The new "Rochester Cathedral"
He said: “There cannot be many places where the Cathedral and Castle were built by a bishop – Bishop Gundulf. They stand majestically together on the River Medway and the approach by train from London is one of the most impressive in Britain.
“It is great that a train has been named after it and I was delighted to be there to unveil its plaque.”
The two Class 375 trains that have been named Rochester Cathedral and Rochester Castle run on Southeastern’s mainline service between coastal Kent and central London.
Hidden Treasures: Volunteers needed
New Dean for Rochester Cathedral
He said, “I feel it is an enormous privilage to have been asked to be Dean at this time. The Cathedral faces enormous challenges and I am confident that together under God we can meet them. I have been truly humbled by the warmth of support I have received during my time as Acting Dean, and by the confidence and trust that others have placed in me. It is important to remember that no one is an island and it is only together that we can be what God wants us to be. Each of us has been called to serve in various ways and to make a difference. I look forward to continuing the bonds of friendship that have already been forged over many years, and building upon them for the greater good of the community and the furtherance of the kingdom of God.”
The Right Reverend James Langstaff, Bishop of Rochester said, “I warmly welcome the news that Canon Philip Hesketh is to be the next Dean of Rochester. Phil was nominated to the Crown for this post through a full and open process, during which he demonstrated his capacity to lead the Cathedral community in the next phase of its life. Phil is already well-known to the Cathedral and wider community, not least through his recent time as Acting Dean. I assure him of my prayers as he prepares to move into the substantive post, and I look forward to working closely with him in the years to come.”
Textus Roffensis Online
Rochester Cathedral's World Firsts
In partnership with the The University of Manchester Library’s Image Collections, Rochester Cathedral has, for the first time, made the greatest treasure in its Library available online in its entirety. The Textus Roffensis is the only existing copy of the first code of English law and was written in Rochester during the early 1120s. It has been described as one of the most important documents in English history. This manuscript, written in Old English and Latin, is hugely important in the history of English law and language and is believed to have influenced the wording of the Magna Carta of 1215 and, later, the American Declaration of Independence of 1776. Historian and television presenter, Michael Wood, who has supported the project, says that the Textus is of ‘supreme importance...one of the few crucial works in the history of the civilization of the British Isles.’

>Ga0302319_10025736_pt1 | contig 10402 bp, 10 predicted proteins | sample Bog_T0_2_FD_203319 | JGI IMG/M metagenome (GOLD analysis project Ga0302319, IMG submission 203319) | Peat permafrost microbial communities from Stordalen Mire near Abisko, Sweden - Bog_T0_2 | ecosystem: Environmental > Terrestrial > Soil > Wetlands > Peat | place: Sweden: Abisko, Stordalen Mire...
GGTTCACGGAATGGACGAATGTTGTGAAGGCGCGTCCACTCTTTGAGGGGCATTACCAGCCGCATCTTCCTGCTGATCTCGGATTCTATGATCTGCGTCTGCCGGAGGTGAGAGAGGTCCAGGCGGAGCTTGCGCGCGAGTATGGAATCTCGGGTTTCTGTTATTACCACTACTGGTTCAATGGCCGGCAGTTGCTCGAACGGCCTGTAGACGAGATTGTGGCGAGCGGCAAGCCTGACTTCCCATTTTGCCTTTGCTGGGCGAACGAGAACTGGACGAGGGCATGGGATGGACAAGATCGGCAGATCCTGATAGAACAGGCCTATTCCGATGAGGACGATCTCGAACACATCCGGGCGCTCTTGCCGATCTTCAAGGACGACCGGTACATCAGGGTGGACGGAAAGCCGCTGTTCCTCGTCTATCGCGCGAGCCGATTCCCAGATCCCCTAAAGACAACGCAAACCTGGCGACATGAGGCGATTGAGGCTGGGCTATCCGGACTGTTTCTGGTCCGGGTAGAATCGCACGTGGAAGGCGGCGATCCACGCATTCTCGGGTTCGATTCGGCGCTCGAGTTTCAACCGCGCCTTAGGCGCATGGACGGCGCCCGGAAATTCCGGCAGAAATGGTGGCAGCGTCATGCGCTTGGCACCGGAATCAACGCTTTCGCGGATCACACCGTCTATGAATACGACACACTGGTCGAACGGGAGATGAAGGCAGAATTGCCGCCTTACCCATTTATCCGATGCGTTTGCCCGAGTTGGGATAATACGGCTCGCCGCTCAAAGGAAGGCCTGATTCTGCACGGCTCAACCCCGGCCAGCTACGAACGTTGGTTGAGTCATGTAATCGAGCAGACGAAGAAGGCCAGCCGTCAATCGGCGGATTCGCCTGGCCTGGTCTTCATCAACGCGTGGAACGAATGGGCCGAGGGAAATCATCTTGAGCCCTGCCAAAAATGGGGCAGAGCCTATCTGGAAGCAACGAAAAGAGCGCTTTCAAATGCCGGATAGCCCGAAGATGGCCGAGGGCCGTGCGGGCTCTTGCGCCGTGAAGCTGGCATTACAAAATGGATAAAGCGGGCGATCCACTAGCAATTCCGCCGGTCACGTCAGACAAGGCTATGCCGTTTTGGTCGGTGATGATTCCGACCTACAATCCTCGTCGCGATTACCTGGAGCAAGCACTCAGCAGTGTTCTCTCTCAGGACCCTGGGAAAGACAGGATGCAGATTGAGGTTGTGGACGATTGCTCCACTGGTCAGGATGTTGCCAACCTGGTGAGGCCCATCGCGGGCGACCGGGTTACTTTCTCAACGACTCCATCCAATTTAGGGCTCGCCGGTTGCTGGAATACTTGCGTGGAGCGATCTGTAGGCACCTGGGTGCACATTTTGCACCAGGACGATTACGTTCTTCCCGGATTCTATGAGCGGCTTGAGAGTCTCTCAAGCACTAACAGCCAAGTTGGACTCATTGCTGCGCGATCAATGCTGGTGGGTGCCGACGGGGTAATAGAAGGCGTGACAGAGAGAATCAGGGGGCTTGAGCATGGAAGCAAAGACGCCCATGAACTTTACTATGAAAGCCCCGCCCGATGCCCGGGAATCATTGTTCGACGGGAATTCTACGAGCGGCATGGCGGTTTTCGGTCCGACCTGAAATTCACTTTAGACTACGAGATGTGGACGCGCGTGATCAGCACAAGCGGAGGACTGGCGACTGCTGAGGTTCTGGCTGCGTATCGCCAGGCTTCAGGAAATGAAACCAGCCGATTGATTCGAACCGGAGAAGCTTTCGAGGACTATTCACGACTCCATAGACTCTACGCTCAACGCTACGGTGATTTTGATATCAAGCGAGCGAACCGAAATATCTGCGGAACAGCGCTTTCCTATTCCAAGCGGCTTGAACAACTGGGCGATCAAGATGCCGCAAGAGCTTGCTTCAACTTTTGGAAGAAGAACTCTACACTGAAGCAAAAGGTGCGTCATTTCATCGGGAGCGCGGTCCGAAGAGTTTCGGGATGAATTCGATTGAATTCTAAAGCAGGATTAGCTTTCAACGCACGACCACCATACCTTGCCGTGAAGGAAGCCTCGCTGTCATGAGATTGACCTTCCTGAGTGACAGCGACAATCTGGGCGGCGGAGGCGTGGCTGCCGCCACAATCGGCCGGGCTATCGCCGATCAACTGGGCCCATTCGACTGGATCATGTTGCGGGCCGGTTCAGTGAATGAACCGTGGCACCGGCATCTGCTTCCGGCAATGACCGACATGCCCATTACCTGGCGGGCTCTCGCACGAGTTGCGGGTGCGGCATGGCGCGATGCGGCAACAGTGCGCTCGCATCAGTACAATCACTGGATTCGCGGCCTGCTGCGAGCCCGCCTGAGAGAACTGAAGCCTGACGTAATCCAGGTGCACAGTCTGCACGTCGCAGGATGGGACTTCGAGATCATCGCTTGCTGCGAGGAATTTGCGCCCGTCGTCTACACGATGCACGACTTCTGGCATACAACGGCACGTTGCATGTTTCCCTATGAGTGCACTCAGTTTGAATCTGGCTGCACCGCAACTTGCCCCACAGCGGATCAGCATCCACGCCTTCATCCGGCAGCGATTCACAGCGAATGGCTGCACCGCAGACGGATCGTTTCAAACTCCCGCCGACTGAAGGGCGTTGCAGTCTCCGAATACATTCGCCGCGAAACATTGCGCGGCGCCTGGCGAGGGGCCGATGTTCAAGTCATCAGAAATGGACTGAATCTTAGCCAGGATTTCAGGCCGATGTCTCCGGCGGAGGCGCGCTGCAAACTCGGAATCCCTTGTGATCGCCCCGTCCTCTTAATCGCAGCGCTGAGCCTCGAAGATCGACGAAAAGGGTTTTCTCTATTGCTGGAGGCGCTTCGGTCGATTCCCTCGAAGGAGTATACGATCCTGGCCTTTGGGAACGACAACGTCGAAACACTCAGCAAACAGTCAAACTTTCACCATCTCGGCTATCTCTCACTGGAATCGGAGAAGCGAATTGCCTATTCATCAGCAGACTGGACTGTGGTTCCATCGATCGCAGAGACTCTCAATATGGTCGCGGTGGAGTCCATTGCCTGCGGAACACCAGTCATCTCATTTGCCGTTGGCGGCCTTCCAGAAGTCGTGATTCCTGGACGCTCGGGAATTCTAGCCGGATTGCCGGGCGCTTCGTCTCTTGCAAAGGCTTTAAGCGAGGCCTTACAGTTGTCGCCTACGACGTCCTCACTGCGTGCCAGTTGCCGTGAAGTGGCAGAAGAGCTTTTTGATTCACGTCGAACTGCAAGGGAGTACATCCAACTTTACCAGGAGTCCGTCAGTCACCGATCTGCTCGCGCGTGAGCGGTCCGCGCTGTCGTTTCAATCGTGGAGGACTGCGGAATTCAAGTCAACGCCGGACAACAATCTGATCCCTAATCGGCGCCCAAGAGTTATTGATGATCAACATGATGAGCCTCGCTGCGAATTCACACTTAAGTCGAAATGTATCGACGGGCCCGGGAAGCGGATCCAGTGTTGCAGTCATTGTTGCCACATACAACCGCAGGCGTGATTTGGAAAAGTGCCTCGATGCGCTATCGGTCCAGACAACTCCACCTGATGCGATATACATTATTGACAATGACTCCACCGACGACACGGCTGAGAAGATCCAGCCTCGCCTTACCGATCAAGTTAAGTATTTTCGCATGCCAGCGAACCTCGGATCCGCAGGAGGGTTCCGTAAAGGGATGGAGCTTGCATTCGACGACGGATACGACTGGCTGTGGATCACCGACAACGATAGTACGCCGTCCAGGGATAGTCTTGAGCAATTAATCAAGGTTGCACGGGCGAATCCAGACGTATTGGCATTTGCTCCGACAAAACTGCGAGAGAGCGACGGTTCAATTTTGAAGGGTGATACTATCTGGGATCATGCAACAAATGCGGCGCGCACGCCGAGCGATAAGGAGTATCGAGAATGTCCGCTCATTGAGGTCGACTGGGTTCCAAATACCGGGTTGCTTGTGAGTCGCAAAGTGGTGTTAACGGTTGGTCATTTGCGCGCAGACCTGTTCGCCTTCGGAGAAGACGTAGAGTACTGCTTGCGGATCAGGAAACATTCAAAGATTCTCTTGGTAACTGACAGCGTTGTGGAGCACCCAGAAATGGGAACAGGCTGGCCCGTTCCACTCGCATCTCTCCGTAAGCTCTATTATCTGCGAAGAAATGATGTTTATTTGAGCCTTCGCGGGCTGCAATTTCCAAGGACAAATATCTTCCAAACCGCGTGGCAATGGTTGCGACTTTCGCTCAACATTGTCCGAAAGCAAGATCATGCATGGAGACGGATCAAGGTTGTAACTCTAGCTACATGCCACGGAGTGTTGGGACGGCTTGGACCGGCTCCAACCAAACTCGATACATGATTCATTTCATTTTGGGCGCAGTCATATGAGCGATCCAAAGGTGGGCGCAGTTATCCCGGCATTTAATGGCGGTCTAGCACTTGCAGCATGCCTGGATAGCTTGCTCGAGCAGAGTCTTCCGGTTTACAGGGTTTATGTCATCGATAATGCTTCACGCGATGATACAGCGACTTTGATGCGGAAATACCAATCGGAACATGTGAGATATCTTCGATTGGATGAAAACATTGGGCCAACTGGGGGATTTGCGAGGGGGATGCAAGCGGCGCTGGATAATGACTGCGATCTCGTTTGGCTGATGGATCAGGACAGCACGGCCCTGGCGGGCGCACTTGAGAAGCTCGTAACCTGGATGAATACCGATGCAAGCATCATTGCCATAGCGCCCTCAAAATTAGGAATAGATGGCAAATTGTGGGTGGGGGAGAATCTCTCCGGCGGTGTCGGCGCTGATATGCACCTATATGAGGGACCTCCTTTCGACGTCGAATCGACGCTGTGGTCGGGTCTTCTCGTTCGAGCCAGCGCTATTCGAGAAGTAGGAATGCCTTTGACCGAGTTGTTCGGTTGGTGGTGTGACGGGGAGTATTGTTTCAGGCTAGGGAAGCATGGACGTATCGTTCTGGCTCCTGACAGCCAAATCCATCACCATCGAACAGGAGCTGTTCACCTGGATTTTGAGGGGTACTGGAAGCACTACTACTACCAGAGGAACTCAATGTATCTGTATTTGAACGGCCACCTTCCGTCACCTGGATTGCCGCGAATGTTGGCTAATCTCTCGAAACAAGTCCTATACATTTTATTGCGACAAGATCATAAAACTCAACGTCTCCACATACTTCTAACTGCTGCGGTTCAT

Included in the Textusis an account of ceremonies of ordeal for testing innocence using red-hot irons, boiling water and a terrible curse in which the wrong-doer is cursed by the Holy Trinity, archangels and angels; he is cursed living or dying, working or resting, and every part of his body is cursed down to his toes nails!
The Cathedral has digitised another unique manuscript, the Custumale Roffensis, which is now available online for the first time. Written in Latin in about 1300, it tells, not only, of the Priory’s lands and income, but also details the domestic arrangements of the Monastery at Rochester. This manuscript throws light on the services and bell ringing of the Cathedral and, together with descriptions of services and the duties of senior officials, and vergers, we are told of the bakers, porters, brewers, cooks tailors and laundrymen, even of the arrangements for the stabling of horses! The title page of the book carries a warning: ‘Whoever shall alienate or fraudulently destroy this title, or diminish the rights of the monks contained in the same, let him have his portion with Judas, the traitor...So be it. Amen.’